Why is it, then, that the perennial offseason champs fail to convert their big free-agent signings into wins? Well, losing seasons are the result conglomeration of issues including bad coaching, injuries to key players and playing in an extremely tough division. However, I am going to simplify things and blame it all on the owner of the Redskins, Dan Snyder. Snyder has what I like to call Maddenitis. It’s in the late stages too, which is unfortunate, because there’s a cure if you catch it early enough. Maddenitis is a debilitating disease, mostly affecting the general managers and owners of NFL franchises, that causes the afflicted to believe that assembling a roster chock-full of highly-paid superstars will deliver a championship. The name of the affliction comes from the Madden series of football video games in which one can create-a-team, stack the team with all-pro players, and then cruise to several Super Bowl victories, leaving a multitude of artificial intelligence opponents in his or her wake.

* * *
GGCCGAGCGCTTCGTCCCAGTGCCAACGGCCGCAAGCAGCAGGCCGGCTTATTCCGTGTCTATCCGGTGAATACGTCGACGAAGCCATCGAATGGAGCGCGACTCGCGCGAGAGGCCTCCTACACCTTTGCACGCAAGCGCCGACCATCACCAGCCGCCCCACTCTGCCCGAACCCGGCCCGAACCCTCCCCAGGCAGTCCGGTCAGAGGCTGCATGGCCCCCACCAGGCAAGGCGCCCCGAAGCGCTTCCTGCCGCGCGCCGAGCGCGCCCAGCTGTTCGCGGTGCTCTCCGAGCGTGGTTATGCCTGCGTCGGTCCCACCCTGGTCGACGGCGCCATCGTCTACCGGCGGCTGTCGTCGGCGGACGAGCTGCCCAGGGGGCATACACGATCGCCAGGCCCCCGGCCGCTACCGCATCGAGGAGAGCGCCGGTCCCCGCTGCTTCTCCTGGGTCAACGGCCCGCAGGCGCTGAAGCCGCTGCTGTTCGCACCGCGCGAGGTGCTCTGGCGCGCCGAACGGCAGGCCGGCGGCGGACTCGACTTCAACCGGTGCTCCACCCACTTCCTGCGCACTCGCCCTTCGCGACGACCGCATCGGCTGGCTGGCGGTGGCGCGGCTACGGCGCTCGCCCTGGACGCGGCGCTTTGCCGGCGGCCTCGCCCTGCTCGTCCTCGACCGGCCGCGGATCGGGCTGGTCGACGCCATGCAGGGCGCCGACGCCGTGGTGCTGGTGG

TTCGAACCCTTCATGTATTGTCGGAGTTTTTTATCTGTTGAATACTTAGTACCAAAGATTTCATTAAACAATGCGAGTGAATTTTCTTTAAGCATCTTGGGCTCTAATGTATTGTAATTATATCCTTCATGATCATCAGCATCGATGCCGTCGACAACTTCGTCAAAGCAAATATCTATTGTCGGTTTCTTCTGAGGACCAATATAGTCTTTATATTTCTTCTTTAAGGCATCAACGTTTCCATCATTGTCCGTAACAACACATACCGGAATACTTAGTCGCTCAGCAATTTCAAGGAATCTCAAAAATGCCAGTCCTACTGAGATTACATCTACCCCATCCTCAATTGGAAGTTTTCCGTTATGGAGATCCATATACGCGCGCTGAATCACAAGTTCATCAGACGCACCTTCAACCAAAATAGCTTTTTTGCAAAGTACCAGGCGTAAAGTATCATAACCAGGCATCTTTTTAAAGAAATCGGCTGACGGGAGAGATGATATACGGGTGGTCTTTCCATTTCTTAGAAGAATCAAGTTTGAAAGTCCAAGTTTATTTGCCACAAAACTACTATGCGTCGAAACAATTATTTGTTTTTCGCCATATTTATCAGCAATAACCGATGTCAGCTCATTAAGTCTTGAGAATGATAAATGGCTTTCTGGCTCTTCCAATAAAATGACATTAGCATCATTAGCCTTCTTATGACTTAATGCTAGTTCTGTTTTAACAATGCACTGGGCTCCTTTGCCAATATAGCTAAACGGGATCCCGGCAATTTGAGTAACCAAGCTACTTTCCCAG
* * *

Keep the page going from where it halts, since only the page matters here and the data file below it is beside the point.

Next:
But this is the real world, not your mother’s basement where anyone can win in any sport. For one, players don’t always live up to their expectations, a fact I know all too well from watching the likes of Albert Haynesworth, Deion Sanders, Dana Stubblefield, Jeremiah Trotter, Jeff George and Adam Archuleta crash and burn in different positions once arriving in D.C. Second, and most important, overall team depth wins championships, not singular superstars. There are 22 positions on a football team—therefore, most teams are likely to have multiple areas of need when heading into an offseason. By signing one big-name player at one position, a team limits the amount of money available to sign players at other positions of need. The 2009 Redskins are a perfect example—coming into the offseason the team’s areas of need included offensive line and defensive line. The Redskins made a splash when they signed all-pro defensive tackle Albert Haynesworth to a $100 million contract. The Redskins then used their first round draft pick to select standout defensive end Brian Orakpo from Texas. Well, those signings went great—Haynesworth started to show glimpses of dominance near the end of the season and Orakpo made the Pro Bowl. There was one downfall to these signings though –we only won four bleeping games because we couldn’t score any points because our quarterback had the living crap kicked out of him on a weekly basis because we had no offensive line to speak of. I’m not bitter about it, though.